All of it, however, can be overcome. It's the fiddly-ness of it that deters people.

    As for hosting, its easy enough to host it on the cloud on a VM somewhere. If you want to host it at home, it's a different issue, as others have mentioned.

    One alternative is to have a proxy out in the cloud that routes traffic to your machine at home, so to the outside world it looks like the external system (and their IP), but all of the traffic is on your machine in your care. There's different methods for this, more fiddly-ness.

    In the end, by all means, "Go for it". Just go in with eyes open of what you're in for. For folks that like to "set stuff up" it's a fun exercise.

    Once set up, it should (mostly) run like a top, but it's still something want to keep in the corner of your eye.

  7. #7
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    Quote Originally Posted by Chuck(G) View Post
    You can use dynamic IP if you work through your ISP/hosting's relays, which is what I do. I run my mailserver on a little Orange Pi PC running Armbian using fetchmail/dovecot. It works. The hosting mailservers are in Lithuania.
    Owned by relatives?

  8. #8
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    No, just happens that I had a tech support inquiry and I noted the surnames of the people that I was talking to. Toss in a few Lithuanian "hellos" and "thank yous" and you've made friends instantly. Said tech support issue was mine--I hadn't maintained my list of certs for some time and forgot all about it.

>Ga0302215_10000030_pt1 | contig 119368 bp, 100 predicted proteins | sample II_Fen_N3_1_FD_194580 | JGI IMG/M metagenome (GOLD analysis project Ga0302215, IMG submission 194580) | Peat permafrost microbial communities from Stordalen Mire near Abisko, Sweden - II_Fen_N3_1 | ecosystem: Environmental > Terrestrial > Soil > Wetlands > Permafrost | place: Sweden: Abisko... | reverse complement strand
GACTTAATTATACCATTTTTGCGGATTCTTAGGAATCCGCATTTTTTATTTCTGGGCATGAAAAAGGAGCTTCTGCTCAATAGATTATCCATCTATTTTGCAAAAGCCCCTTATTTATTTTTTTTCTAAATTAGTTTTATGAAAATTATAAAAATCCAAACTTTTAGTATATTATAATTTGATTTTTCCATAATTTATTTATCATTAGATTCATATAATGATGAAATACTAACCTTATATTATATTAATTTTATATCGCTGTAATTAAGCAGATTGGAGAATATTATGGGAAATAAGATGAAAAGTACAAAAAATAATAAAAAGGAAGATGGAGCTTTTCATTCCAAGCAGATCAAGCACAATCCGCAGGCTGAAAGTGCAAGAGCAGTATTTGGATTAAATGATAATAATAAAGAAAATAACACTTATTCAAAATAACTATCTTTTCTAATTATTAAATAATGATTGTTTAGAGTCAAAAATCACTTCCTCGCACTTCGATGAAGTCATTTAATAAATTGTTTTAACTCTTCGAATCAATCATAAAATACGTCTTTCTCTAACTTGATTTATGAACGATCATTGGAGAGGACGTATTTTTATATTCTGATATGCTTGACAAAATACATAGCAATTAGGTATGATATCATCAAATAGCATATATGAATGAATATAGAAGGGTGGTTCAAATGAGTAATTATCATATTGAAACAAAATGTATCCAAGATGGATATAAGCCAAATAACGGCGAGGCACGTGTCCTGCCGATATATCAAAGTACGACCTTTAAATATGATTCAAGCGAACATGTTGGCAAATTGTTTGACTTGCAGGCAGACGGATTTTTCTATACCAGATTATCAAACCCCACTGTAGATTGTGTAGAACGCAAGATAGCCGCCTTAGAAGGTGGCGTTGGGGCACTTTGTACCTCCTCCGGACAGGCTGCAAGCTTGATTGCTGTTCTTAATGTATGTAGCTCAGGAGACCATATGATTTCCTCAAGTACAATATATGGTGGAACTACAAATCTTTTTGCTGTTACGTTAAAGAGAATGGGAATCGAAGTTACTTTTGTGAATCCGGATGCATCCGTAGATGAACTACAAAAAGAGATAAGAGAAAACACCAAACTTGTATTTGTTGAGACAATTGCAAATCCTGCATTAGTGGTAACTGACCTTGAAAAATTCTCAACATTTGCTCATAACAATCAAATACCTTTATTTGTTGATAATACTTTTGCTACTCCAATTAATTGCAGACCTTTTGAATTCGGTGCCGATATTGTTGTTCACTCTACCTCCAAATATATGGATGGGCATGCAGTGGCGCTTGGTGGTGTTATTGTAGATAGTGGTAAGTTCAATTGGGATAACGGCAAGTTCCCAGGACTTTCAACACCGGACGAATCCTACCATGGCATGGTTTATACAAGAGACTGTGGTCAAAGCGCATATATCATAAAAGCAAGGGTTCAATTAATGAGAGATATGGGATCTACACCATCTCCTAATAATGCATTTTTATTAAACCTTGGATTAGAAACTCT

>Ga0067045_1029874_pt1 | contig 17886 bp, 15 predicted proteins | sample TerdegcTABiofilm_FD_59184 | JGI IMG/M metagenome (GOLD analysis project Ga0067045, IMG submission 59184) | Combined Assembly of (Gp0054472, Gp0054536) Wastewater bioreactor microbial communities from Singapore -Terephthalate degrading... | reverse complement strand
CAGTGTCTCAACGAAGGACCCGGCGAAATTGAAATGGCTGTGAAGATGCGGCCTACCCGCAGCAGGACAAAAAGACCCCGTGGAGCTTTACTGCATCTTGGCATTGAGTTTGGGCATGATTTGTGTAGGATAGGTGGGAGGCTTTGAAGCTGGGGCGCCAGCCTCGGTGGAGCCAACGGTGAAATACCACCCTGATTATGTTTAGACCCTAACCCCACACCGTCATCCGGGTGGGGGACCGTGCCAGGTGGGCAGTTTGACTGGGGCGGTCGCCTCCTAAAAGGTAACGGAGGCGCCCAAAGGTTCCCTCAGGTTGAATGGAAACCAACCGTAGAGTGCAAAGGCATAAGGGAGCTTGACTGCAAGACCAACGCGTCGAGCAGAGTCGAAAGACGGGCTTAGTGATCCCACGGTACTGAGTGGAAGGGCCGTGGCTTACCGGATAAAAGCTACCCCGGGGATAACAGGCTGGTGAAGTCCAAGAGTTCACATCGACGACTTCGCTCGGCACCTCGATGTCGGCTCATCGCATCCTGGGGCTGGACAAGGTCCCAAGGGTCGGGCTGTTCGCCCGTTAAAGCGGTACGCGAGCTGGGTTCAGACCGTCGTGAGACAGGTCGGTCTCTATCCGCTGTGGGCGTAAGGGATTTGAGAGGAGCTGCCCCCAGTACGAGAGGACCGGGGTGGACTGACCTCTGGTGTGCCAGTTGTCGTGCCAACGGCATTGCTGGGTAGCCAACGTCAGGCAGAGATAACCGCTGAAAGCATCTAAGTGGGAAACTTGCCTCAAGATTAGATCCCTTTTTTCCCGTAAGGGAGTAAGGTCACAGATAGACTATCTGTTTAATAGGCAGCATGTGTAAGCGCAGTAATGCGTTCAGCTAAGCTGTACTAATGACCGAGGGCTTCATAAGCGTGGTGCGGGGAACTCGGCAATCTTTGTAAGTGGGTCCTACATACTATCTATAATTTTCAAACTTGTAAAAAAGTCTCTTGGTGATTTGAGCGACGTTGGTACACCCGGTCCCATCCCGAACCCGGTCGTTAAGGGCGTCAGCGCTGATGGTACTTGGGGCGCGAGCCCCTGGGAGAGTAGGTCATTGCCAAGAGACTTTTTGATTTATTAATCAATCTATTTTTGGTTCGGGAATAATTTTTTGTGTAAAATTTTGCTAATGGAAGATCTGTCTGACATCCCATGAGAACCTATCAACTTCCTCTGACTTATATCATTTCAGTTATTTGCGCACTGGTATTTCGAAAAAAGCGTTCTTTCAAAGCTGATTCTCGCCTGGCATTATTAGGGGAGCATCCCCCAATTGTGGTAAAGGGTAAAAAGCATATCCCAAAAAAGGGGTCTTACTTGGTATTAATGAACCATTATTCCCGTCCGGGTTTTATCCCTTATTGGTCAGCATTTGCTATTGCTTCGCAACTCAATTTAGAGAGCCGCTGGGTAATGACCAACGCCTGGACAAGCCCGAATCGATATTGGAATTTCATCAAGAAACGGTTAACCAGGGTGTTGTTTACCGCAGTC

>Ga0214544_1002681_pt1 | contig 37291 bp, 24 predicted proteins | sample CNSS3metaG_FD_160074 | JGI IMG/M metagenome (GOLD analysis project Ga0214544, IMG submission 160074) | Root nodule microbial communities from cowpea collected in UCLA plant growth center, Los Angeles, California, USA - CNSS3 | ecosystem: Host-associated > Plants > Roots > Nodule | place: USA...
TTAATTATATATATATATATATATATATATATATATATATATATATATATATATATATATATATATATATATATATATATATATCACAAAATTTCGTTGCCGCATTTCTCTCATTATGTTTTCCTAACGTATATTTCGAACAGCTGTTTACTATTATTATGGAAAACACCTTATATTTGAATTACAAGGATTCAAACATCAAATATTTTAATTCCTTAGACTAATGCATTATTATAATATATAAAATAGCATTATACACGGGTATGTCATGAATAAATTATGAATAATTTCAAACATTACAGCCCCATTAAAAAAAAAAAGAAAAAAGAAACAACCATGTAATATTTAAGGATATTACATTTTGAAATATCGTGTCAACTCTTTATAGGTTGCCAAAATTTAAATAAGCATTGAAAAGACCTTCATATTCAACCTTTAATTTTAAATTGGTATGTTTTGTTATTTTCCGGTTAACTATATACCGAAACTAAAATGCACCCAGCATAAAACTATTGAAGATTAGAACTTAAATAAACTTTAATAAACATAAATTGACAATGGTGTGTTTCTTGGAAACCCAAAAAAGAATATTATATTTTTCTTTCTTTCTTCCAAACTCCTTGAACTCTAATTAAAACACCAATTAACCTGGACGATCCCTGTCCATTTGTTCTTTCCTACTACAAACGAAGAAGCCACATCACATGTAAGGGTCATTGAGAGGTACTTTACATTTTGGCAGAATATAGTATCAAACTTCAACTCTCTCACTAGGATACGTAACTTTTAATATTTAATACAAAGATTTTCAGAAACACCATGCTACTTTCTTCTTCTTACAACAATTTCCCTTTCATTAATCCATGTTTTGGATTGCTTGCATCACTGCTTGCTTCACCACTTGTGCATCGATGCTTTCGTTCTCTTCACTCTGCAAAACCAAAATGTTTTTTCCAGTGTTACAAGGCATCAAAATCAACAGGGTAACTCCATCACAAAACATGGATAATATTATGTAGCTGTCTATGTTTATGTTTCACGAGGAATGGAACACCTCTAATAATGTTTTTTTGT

9. #9
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    I honestly can't think of the word for 'hello' in Croation. 25 years ago when departing they would say bog (sounds like rogue) which as I understand it means God. I do know a fair number of words and phrases. I'm surprised the simpler things escape me. Zahud is latrine. Morsky pas is shark. Purdit is flatulence. Sheesh meesh, don't ask me how to spell this stuff, is bat.

  10. #10

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    I've run my own mail server since 1998 and it's only gotten harder every year. The chief problem is sending: whole IP blocks get banned by providers with no recourse and spammers don't quit. As a result, if you make one mistake, you'll never get out from under it. I made my mistakes early when it was still possible to seek "forgiveness" and haven't had a problem, but if I did it now, I would use it for receiving mail only and send out through some other service.

    Like anything else, if it's not a priority to you and just something you want to play with, you'll make a rookie mistake and find out it's a big time suck. But if it is a priority to you, you'll still make a rookie mistake, and now you're screwed on top of that because you've just blown a mission-critical service.
    I use my C128 because I am an ornery, stubborn, retro grouch. -- Bob Masse